„Got do Arkadii potrzebny”. Rozważania o nurcie neogotyckim w polskiej architekturze doby klasycyzmu
Słowa kluczoweNeogotyk, klasycyzm, architektura ogrodowa, architektura monumentalna, traktaty architektoniczne, mecenat artystyczny
The article takes up the subject of the popularization of neo-gothic In Poland by performing a review of the artistic achievements in the field over the period of 1780–1830. The period in view may be divided into three basic phases, conventionally labeled: Picturesque Exotic in the years 1780–1800, Search for the Gothic in 1800–1815 and Recognized neo-gothic in 1815–1830.
It must be clearly stated – albeit against widespread judgments – that talking of the neo-gothic trend in reference to the ruling period of King Stanislaw August has no explanation whatsoever. The buildings emerging at that time resulted from the quest for the exotic rather than from Gothic stylistics. Even its allegedly most prominent example, Stanislaw Poniatowski’s palace in Korsun, was a building of this kind, Moorish in the thought of its progenitor. The status of the first neo-gothic object should be attributed to Arcadia’s ‘Got’, constructed at the end of the first above-mentioned phase. This is due to the fact that the gazebo was conceived as the result of the observation of genuine features of gothic vernacular architecture one could access in Poland. It is imperative to believe that a building so distinct among its contemporaries was mostly the effect of the workings of the analytic sense of observation of Aleksander Orlowski, a drawing artist unconstrained by the rules once put forward by Vitruvius. The sketches made by him were without doubt creative ideas which later simply turned into architectonic drawings in the hands of Szymon Bogumil Zug.
Harsh Times in the beginning of 19th century brought about a significant growth in the demand for artistic works maintained in gothic style. They were now connected not so much to picturesqueness as to history, which led the path towards its permanent association with the rapidly emerging cult of the past and its tradition, dictated by Poland’s loss of independence and its division between the neighbouring countries. The new approach found its fruition in such buildings as the Gothic House in Puławy, the Palace in Radziejowice, as well as – though in a slightly different context – the costumes worn by the Potocki’s Palace in Wilanów and The Lubomirski’s Palace in Łańcut. The majority of Gothic projects of the time were prepared by the architect Chrystian Piotr Aigner. That fifteen-year period also brought about the first discernible efforts to educate architects in the area of old forms, which is revealed at least in the preserved drawings of Wojciech Jaszczołd.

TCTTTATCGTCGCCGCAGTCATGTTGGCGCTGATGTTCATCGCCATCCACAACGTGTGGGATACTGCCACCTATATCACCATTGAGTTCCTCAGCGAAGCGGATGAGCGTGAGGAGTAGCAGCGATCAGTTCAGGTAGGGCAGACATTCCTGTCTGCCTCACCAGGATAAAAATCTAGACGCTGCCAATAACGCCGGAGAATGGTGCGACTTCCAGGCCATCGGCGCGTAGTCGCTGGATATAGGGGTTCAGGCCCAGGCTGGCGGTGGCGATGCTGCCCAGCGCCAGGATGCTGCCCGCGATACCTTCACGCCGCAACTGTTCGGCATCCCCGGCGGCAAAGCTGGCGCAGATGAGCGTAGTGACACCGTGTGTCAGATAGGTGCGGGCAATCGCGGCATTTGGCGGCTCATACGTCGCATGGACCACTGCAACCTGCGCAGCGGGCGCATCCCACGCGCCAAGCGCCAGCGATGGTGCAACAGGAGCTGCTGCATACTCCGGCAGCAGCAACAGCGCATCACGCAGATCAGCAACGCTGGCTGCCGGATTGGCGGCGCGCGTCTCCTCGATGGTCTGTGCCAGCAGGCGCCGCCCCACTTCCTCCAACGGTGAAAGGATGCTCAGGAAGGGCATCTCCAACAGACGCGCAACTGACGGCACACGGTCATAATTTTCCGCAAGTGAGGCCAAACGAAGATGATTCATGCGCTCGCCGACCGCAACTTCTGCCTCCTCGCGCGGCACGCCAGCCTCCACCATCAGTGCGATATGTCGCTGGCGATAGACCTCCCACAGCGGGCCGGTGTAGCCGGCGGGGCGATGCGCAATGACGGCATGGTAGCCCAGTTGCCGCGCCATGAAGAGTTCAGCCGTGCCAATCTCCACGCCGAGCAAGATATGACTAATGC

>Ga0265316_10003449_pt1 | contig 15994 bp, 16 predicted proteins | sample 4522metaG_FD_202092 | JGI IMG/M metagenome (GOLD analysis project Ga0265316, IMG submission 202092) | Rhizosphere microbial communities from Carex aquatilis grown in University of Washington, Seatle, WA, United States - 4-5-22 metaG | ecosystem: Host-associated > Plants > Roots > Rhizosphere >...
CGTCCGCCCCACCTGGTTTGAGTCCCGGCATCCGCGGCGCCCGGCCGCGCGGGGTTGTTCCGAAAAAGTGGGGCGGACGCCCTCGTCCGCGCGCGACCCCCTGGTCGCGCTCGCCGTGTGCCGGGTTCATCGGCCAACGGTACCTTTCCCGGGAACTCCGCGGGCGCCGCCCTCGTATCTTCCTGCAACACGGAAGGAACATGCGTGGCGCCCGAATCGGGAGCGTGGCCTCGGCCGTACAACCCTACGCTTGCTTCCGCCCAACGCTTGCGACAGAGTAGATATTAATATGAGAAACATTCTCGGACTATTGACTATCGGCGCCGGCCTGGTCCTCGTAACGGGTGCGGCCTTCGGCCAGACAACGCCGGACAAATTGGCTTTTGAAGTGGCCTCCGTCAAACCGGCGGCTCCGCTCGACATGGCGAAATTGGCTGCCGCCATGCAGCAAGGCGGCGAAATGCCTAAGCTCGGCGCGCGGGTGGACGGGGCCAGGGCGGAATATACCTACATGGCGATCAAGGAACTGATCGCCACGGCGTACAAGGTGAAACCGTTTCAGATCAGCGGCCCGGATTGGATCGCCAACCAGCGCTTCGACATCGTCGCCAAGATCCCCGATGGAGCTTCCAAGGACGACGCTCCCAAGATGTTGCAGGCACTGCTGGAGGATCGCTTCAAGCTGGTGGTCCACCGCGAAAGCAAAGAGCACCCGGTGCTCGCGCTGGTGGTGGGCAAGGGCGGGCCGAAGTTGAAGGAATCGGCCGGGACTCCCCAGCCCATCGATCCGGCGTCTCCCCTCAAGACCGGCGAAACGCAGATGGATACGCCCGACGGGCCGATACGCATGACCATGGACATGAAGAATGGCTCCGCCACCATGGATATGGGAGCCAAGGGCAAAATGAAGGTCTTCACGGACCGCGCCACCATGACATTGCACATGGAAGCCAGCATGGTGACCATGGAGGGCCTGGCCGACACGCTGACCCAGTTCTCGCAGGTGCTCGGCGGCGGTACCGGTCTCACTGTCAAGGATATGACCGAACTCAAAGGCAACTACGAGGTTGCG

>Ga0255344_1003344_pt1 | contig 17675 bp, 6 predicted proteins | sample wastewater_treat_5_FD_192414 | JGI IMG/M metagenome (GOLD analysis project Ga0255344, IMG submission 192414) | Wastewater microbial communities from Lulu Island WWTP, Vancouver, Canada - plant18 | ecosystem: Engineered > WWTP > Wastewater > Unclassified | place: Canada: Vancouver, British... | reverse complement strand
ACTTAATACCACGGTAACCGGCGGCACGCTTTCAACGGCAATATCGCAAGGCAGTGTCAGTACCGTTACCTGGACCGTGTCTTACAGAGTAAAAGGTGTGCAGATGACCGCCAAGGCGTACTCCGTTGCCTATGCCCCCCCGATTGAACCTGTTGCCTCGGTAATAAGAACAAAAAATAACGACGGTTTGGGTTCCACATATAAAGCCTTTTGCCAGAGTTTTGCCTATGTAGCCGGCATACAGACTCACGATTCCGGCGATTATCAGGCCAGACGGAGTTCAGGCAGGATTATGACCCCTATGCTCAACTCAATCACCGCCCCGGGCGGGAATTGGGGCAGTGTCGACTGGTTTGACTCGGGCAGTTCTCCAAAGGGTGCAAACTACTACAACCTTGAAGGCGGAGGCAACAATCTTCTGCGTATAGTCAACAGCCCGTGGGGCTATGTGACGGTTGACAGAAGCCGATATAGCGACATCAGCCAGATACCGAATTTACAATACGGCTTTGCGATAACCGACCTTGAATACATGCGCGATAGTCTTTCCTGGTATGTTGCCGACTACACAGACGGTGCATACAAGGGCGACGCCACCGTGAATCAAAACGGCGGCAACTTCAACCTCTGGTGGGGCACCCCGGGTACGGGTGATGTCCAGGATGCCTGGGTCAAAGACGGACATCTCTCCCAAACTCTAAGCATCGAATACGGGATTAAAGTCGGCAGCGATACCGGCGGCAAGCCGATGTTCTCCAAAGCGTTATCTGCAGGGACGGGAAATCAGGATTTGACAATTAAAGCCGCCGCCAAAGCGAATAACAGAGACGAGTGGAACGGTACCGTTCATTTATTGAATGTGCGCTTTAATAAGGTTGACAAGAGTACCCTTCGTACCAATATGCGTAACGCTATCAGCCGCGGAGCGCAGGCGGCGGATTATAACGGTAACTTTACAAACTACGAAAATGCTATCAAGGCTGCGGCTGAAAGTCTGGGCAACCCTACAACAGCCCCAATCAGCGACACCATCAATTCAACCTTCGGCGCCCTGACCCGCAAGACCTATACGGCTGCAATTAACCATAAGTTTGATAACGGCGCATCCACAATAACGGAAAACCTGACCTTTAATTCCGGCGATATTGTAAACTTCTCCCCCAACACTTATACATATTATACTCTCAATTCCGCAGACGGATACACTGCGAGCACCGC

Such education, based increasingly on the imported illustrated publishings, escalated in the constitutional period of the Kingdom of Poland, particularly due to the fact that the fifteen years, abounding in political peace and economic prosperity, favoured the undertaking of building tasks. Authored by Henryk Marconi palace-monument of Dowspuda, where the implementation of traditional decorum formula connected neo-gothic stylistics with a rich content programme, thus glorifying the history of both Polish and Lithuanian nations as well as that of Pac family. Another work meriting distinction, although never actually realized, was a project by Hilary Szpilowski concerning the transformation of the facade of John Baptist's Cathedral in Warsaw. Incidentally, it was just Szpilowski who most willingly and apparently out of his own initiative experimented with gothic stylistics.